Are you kidding me? This guy needs professional help because that sounds like a textbook case of the newly-diagnosed Orthorexia Nervosa, the eating disorder where you get so freaked out about "eating healthy" that you can barely get enough to eat.

Petersen goes on to give this current advice that he would still stand by:

At your next picnic, if you're given a cob of corn, slather it with butter and slurp it off. Do that a few times, and then drop the yellow menace in the dirt, so you don't have to be sneaky when you toss it in the trash, where it can't hurt you. 

If I were the hostess at that picnic, I think I'd far rather he just said, "No, thank you," when I offered him the cob of death.

Gaffigan, on the other hand, opens his love story thus:

I can't stop eating. I can't. I haven't been hungry in twelve years. Once a writer at Entertainment Weekly described me as a human garbage can, which I think he meant as a compliment. Last night, I had the following train of thought: Ugh, I'm so full. I guess I'll have some cheese. Hmm, I don't even like this cheese. I guess I'll finish it. I know it's not right. On more than one occasion while eating something, I've thought to myself, Maybe this will make me hungry. It's either that or feel my feelings. Jeannie likes to point out, "You know you are only eating your feelings." I always respond, "Yeah, but these feelings are delicious."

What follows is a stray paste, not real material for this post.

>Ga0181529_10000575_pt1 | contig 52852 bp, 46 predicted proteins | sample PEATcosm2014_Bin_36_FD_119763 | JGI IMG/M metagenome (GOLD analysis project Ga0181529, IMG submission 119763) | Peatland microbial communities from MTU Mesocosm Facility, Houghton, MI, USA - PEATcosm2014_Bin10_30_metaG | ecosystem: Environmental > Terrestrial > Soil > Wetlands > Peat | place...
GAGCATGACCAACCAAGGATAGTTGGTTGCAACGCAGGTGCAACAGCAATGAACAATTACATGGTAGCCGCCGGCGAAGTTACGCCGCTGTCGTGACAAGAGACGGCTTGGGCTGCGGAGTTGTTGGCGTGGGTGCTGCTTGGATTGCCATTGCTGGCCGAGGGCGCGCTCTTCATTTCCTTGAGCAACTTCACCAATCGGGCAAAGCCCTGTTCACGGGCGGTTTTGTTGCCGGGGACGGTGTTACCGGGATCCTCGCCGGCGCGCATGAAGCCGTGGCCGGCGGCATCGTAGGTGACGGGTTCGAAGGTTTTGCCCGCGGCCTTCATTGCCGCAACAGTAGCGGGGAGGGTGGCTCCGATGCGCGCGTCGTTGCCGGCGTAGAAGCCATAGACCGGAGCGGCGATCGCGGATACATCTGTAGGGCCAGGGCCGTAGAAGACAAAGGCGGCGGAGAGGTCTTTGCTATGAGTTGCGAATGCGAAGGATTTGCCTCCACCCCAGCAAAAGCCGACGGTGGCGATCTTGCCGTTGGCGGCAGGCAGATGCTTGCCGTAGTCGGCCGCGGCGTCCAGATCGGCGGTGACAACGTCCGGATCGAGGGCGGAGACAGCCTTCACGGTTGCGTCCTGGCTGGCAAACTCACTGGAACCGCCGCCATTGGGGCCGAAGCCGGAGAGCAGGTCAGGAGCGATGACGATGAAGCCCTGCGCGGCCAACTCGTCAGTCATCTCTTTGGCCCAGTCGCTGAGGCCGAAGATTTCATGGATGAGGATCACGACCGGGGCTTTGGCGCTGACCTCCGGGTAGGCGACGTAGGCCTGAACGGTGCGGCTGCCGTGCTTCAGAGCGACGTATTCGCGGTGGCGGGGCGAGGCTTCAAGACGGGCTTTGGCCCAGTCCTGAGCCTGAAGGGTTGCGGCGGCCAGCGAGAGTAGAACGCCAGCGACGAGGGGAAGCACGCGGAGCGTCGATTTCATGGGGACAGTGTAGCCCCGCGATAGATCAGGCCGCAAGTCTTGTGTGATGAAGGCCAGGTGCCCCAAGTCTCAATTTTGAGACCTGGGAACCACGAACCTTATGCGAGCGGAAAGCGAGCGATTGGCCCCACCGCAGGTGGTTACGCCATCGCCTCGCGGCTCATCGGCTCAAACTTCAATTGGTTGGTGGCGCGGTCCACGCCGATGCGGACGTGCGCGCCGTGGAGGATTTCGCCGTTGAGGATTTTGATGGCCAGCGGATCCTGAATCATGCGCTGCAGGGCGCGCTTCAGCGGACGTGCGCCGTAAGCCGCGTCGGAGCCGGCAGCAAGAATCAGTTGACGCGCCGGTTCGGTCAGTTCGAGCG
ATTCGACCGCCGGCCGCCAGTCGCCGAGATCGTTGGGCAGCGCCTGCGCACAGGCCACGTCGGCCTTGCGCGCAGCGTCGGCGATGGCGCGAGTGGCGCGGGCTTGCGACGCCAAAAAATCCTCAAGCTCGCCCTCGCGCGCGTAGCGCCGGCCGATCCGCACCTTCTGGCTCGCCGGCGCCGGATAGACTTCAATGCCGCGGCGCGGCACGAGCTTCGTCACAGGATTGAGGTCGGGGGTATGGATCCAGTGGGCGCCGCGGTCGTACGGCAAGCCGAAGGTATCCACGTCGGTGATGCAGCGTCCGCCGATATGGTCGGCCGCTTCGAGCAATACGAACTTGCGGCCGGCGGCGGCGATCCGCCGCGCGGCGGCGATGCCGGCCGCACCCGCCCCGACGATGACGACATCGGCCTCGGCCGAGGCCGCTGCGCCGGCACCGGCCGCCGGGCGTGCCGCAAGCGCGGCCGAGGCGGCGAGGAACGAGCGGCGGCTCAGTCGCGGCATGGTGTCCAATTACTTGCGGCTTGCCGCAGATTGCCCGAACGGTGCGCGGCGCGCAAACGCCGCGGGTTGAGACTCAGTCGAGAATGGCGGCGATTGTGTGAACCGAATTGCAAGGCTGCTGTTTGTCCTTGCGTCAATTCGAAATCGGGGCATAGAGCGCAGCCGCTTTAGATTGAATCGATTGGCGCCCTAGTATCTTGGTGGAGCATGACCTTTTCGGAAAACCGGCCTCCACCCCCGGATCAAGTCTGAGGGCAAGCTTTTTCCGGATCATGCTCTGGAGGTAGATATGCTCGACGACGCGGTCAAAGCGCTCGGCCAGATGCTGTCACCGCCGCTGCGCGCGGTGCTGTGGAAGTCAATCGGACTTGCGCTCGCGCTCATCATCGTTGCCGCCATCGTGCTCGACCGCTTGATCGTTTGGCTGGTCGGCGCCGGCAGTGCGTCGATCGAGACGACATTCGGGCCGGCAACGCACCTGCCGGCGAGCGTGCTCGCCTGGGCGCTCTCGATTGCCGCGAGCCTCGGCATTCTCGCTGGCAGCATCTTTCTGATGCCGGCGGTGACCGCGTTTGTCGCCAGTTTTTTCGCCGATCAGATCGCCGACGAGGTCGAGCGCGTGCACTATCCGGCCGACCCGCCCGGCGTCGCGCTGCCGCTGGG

He follows up that honest introduction with what amounts to a transcript of a long, often hilarious stand-up routine that covers everything from appetizers to desserts. I spent a lot of time reading and giggling to myself and thinking, I should look this guy up on YouTube!

All of which is to say, if you're on a crazy low-carb diet (for as long as you can hold out), read Petersen for inspiration. But don't read Gaffigan because he'll not only make you hungry, he'll also make you take the whole food thing way less seriously.

Which Just Goes to Show People Can Freak Out Over Anything

I knew it! I knew it!

The Wall Street Journal ran an article today about the latest diagnosable disorder: orthorexia nervosa. "Orthorexia" is not, as you might imagine, some sort of spelling disease, but rather an unhealthily obsessive attitude toward healthy eating. Imagine those folks who bore and proselytize you with their stringent diets, diets undertaken not from genuine food allergies but from a desire to be "healthier." Next thing you know, that urge to control what gets ingested takes over the person's life, driving not just their friends and families crazy, but themselves as well.

Among the proposed criteria: an obsession with the quality and composition of meals to the extent that people may spend excessive amounts of time, say three or more hours a day, reading about and preparing specific types of food; and having feelings of guilt after eating unhealthy food. The preoccupation with such eating would have to either lead to nutritional imbalances or interfere with daily functional living to be considered orthorexia.